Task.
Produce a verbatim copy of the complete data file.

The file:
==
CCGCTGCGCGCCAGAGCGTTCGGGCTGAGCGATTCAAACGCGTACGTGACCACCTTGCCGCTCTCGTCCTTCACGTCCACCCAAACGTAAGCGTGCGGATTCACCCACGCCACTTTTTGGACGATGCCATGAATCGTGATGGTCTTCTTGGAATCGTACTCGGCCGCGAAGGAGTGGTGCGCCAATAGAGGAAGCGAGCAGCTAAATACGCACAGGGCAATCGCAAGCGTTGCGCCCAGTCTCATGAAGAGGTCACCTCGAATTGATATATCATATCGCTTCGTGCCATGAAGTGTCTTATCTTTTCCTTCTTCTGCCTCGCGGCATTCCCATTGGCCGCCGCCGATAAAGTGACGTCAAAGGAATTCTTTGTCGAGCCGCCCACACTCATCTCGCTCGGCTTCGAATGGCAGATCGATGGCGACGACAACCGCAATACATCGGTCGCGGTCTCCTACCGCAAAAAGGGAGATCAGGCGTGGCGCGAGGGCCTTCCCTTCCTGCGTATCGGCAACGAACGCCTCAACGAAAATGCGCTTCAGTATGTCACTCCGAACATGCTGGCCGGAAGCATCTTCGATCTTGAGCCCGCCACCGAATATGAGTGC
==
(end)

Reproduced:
CCGCTGCGCGCCAGAGCGTTCGGGCTGAGCGATTCAAACGCGTACGTGACCACCTTGCCGCTCTCGTCCTTCACGTCCACCCAAACGTAAGCGTGCGGATTCACCCACGCCACTTTTTGGACGATGCCATGAATCGTGATGGTCTTCTTGGAATCGTACTCGGCCGCGAAGGAGTGGTGCGCCAATAGAGGAAGCGAGCAGCTAAATACGCACAGGGCAATCGCAAGCGTTGCGCCCAGTCTCATGAAGAGGTCACCTCGAATTGATATATCATATCGCTTCGTGCCATGAAGTGTCTTATCTTTTCCTTCTTCTGCCTCGCGGCATTCCCATTGGCCGCCGCCGATAAAGTGACGTCAAAGGAATTCTTTGTCGAGCCGCCCACACTCATCTCGCTCGGCTTCGAATGGCAGATCGATGGCGACGACAACCGCAATACATCGGTCGCGGTCTCCTACCGCAAAAAGGGAGATCAGGCGTGGCGCGAGGGCCTTCCCTTCCTGCGTATCGGCAACGAACGCCTCAACGAAAATGCGCTTCAGTATGTCACTCCGAACATGCTGGCCGGAAGCATCTTCGATCTTGAGCCCGCCACCGAATATGAGTGC